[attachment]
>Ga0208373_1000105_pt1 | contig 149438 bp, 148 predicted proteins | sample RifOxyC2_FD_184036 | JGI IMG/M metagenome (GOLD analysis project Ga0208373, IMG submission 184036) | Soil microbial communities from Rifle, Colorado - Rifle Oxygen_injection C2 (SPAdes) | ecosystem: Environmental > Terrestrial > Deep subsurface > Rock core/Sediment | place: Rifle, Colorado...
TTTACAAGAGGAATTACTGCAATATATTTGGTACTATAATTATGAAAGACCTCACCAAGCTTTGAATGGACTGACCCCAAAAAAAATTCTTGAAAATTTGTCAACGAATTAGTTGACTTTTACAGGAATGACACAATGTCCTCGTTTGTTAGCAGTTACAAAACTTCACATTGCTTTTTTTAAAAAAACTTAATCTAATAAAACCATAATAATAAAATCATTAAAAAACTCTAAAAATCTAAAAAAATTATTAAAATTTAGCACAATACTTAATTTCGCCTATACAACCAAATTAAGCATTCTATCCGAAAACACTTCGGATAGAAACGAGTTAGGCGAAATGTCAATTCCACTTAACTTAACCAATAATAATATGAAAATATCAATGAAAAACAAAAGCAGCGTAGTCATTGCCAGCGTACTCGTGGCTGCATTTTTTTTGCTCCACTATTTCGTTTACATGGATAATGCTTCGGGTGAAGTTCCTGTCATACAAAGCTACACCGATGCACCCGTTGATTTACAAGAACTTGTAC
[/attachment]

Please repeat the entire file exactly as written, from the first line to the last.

>Ga0208373_1000105_pt1 | contig 149438 bp, 148 predicted proteins | sample RifOxyC2_FD_184036 | JGI IMG/M metagenome (GOLD analysis project Ga0208373, IMG submission 184036) | Soil microbial communities from Rifle, Colorado - Rifle Oxygen_injection C2 (SPAdes) | ecosystem: Environmental > Terrestrial > Deep subsurface > Rock core/Sediment | place: Rifle, Colorado...
TTTACAAGAGGAATTACTGCAATATATTTGGTACTATAATTATGAAAGACCTCACCAAGCTTTGAATGGACTGACCCCAAAAAAAATTCTTGAAAATTTGTCAACGAATTAGTTGACTTTTACAGGAATGACACAATGTCCTCGTTTGTTAGCAGTTACAAAACTTCACATTGCTTTTTTTAAAAAAACTTAATCTAATAAAACCATAATAATAAAATCATTAAAAAACTCTAAAAATCTAAAAAAATTATTAAAATTTAGCACAATACTTAATTTCGCCTATACAACCAAATTAAGCATTCTATCCGAAAACACTTCGGATAGAAACGAGTTAGGCGAAATGTCAATTCCACTTAACTTAACCAATAATAATATGAAAATATCAATGAAAAACAAAAGCAGCGTAGTCATTGCCAGCGTACTCGTGGCTGCATTTTTTTTGCTCCACTATTTCGTTTACATGGATAATGCTTCGGGTGAAGTTCCTGTCATACAAAGCTACACCGATGCACCCGTTGATTTACAAGAACTTGTAC